Listening to the recordings of the splendidly calm Chesley B Sullenberger's radio transmissions as he prepared to ditch his stricken airliner into the Hudson River impressed the hell out of me.
One afternoon in November 2001, I was locked in an unlikely embrace with a fridge/freezer as I manoeuvred it in a stiff-legged waltz across the drive behind the house, ready for the local council's collection service the next morning. There happened to be a thick fog, so I was surprised to hear a low aeroplane approaching. A very low aeroplane. Approaching. Very low.
I stopped and stared blankly into the mist, and at the last possible moment a light aircraft appeared an extendable ladder's height or so above the house and disappeared again into the whiteness.
There is a wooded hill behind us, and I had time to think, "Jeez, that's low. He'll be lucky to clear the trees," in a sort of 'but of course he will' tone of thought, when I heard the violent sound of breaking branches and the aircraft's engine appeared to stop abruptly.
I learned a lot about myself in the next few minutes. Principally, that I am not a Chesley B Sullenberger. I am not fashioned from the stuff of which cool-headed, laconic heroes are made. Headless and chicken spring to mind. My 999 call must have sounded excitable at best, and probably an octave too high. (When I reported an aircraft impacting trees, the operator remarked disbelievingly that they had not had any other reports to that effect. Sully's measured tones would have had them scrambling helicopters before he'd finished giving his name).
Conscious that any support would be some time to arrive and that I might be faced with people who were feeling not very well, I set off up to the wood in my gum boots carrying a fire extinguisher, some dressings and bandages, my mobile and my Boys Book of Light Aircraft. I was trying my best, but frankly, Mr Cool I was not.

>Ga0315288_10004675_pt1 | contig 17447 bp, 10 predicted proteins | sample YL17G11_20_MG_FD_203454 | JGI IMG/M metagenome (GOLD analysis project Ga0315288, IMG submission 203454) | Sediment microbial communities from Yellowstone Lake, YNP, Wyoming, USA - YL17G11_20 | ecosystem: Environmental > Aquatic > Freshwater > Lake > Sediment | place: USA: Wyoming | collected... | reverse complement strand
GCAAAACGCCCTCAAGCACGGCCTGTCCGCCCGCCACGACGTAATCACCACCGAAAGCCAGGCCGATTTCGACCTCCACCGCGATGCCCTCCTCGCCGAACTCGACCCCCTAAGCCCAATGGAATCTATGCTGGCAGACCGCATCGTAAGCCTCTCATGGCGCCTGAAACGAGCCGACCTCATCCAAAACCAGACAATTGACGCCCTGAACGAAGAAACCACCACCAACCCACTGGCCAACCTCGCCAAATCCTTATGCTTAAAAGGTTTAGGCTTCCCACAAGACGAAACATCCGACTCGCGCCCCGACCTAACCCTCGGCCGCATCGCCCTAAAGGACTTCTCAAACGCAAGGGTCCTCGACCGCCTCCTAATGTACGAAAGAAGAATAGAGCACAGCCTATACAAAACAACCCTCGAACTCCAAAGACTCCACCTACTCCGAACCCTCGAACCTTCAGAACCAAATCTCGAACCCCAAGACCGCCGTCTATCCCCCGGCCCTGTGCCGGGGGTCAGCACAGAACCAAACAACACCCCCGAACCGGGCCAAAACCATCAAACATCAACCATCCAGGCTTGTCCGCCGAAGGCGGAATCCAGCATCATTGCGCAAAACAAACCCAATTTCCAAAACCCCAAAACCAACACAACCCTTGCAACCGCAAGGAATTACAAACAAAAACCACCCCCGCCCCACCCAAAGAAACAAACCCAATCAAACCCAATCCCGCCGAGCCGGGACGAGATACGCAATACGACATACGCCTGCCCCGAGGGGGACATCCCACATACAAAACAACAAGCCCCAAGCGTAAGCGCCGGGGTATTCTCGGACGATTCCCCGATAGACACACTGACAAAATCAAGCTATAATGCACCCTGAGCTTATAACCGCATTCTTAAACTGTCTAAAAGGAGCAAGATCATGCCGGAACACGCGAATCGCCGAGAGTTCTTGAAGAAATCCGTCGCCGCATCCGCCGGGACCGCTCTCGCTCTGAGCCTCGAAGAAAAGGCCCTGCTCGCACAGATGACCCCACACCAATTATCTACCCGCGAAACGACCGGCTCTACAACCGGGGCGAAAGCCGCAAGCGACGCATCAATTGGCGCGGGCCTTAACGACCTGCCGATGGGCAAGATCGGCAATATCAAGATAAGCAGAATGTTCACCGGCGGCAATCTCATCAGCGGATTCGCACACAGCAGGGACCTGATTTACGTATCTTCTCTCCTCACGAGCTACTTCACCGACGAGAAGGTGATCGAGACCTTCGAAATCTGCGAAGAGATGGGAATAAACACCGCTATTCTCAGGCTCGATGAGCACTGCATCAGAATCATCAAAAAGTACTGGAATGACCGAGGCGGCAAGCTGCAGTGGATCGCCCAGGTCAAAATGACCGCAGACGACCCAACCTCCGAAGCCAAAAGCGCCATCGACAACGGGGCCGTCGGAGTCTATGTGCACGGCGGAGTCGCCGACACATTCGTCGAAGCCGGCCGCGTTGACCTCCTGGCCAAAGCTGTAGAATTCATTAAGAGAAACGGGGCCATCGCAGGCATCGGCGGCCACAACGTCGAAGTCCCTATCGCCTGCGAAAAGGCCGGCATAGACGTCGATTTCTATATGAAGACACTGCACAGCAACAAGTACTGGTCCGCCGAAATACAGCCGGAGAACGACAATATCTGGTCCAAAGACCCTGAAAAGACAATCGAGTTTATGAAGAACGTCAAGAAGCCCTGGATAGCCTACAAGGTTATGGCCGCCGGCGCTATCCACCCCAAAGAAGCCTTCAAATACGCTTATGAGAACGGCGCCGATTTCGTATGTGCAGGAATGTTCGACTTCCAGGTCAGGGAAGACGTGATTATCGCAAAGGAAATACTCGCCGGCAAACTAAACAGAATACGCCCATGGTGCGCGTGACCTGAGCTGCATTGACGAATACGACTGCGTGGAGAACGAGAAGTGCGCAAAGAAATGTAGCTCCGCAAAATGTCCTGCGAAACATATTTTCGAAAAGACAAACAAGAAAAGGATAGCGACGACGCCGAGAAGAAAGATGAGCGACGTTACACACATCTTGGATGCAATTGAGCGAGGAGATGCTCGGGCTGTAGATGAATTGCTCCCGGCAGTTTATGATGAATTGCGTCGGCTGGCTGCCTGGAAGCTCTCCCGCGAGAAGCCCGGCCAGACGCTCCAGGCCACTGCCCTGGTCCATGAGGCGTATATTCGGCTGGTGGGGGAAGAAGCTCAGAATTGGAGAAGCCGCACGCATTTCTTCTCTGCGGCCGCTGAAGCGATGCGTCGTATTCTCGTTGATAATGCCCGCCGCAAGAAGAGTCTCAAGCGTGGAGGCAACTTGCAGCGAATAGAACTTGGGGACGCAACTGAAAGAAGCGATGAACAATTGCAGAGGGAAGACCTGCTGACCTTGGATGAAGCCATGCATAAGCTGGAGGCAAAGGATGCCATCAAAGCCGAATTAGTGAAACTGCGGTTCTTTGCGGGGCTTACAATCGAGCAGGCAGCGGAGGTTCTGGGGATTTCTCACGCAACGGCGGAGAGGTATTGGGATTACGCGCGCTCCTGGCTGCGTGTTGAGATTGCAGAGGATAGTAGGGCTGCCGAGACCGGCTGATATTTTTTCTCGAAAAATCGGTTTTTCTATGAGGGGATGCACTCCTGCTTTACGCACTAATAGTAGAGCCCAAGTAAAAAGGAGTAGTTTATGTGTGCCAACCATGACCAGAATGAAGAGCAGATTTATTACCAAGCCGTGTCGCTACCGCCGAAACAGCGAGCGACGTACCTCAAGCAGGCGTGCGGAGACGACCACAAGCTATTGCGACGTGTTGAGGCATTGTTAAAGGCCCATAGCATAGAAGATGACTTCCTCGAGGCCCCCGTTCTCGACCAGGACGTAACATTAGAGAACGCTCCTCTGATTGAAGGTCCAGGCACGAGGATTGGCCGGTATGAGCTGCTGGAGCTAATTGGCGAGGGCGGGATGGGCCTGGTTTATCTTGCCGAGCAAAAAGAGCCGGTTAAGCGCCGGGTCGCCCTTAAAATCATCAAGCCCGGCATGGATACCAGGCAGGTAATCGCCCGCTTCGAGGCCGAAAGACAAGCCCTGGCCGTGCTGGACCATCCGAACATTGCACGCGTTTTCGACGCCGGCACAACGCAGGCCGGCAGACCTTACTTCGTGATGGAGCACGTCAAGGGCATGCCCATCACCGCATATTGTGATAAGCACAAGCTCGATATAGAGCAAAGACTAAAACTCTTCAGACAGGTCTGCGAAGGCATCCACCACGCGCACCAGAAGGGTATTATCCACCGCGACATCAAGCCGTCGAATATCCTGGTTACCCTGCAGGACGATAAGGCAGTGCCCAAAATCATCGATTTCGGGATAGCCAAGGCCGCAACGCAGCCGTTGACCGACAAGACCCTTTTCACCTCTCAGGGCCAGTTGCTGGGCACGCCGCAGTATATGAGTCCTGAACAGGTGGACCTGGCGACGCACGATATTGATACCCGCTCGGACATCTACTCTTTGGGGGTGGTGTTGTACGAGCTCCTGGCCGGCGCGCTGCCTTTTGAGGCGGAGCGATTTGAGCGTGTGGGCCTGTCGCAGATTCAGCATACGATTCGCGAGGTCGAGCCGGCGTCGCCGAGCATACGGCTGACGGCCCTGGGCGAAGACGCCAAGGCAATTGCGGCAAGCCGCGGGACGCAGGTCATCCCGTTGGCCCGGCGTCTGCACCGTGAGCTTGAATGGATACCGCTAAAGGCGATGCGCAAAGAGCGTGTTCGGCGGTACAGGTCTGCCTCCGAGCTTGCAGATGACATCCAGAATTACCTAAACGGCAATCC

When I got to the right part of the wood I clambered about in the misty undergrowth, looking down for wheels and bodies, and up for tail planes and the like. All I found was a few foil-wrapped packets of foreign coffee amongst the brambles. I began to wonder if I had imagined the whole thing, until I heard on the local news that an aircraft had made a forced landing at the Kent Show Ground, formerly the wartime Detling Airfield.
I found the report of the accident today. It is interesting that the Instructor stated that he had been flying at about 650 feet - significantly lower than the height of the treetops in this area. It also seems incredibly lucky that the place they came down happened to be a former airfield. Although the aeroplane was substantially damaged, with bits of tree around its nose and undercarriage, the two occupants were unhurt.
About a year later I recounted this story to a knowledgeable friend who told me that it was standard practice for smugglers to conceal drugs in packs of coffee. I was away up to the wood as soon as it was light, but disappointingly the packs I found (which I imagined had been torn out of some sort of hold or locker) appeared to contain nothing but ground coffee.